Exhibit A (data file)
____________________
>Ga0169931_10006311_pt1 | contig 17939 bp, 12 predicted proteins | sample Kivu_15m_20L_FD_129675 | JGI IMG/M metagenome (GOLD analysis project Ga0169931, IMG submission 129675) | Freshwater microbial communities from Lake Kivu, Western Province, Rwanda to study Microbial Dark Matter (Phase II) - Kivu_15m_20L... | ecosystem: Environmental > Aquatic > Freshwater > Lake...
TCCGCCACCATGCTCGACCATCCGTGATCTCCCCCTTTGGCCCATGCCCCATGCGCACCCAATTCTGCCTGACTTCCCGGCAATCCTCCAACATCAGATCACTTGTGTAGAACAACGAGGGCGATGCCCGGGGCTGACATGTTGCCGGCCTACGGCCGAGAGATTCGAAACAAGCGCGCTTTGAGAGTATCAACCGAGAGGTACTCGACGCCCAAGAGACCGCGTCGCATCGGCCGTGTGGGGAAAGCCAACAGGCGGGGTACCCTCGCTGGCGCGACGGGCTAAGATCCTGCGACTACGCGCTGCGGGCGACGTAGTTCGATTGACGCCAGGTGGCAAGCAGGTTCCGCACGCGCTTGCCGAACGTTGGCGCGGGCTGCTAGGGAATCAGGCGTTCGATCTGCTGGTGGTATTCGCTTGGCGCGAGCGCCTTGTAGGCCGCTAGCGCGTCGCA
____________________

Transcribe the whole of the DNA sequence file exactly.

>Ga0169931_10006311_pt1 | contig 17939 bp, 12 predicted proteins | sample Kivu_15m_20L_FD_129675 | JGI IMG/M metagenome (GOLD analysis project Ga0169931, IMG submission 129675) | Freshwater microbial communities from Lake Kivu, Western Province, Rwanda to study Microbial Dark Matter (Phase II) - Kivu_15m_20L... | ecosystem: Environmental > Aquatic > Freshwater > Lake...
TCCGCCACCATGCTCGACCATCCGTGATCTCCCCCTTTGGCCCATGCCCCATGCGCACCCAATTCTGCCTGACTTCCCGGCAATCCTCCAACATCAGATCACTTGTGTAGAACAACGAGGGCGATGCCCGGGGCTGACATGTTGCCGGCCTACGGCCGAGAGATTCGAAACAAGCGCGCTTTGAGAGTATCAACCGAGAGGTACTCGACGCCCAAGAGACCGCGTCGCATCGGCCGTGTGGGGAAAGCCAACAGGCGGGGTACCCTCGCTGGCGCGACGGGCTAAGATCCTGCGACTACGCGCTGCGGGCGACGTAGTTCGATTGACGCCAGGTGGCAAGCAGGTTCCGCACGCGCTTGCCGAACGTTGGCGCGGGCTGCTAGGGAATCAGGCGTTCGATCTGCTGGTGGTATTCGCTTGGCGCGAGCGCCTTGTAGGCCGCTAGCGCGTCGCA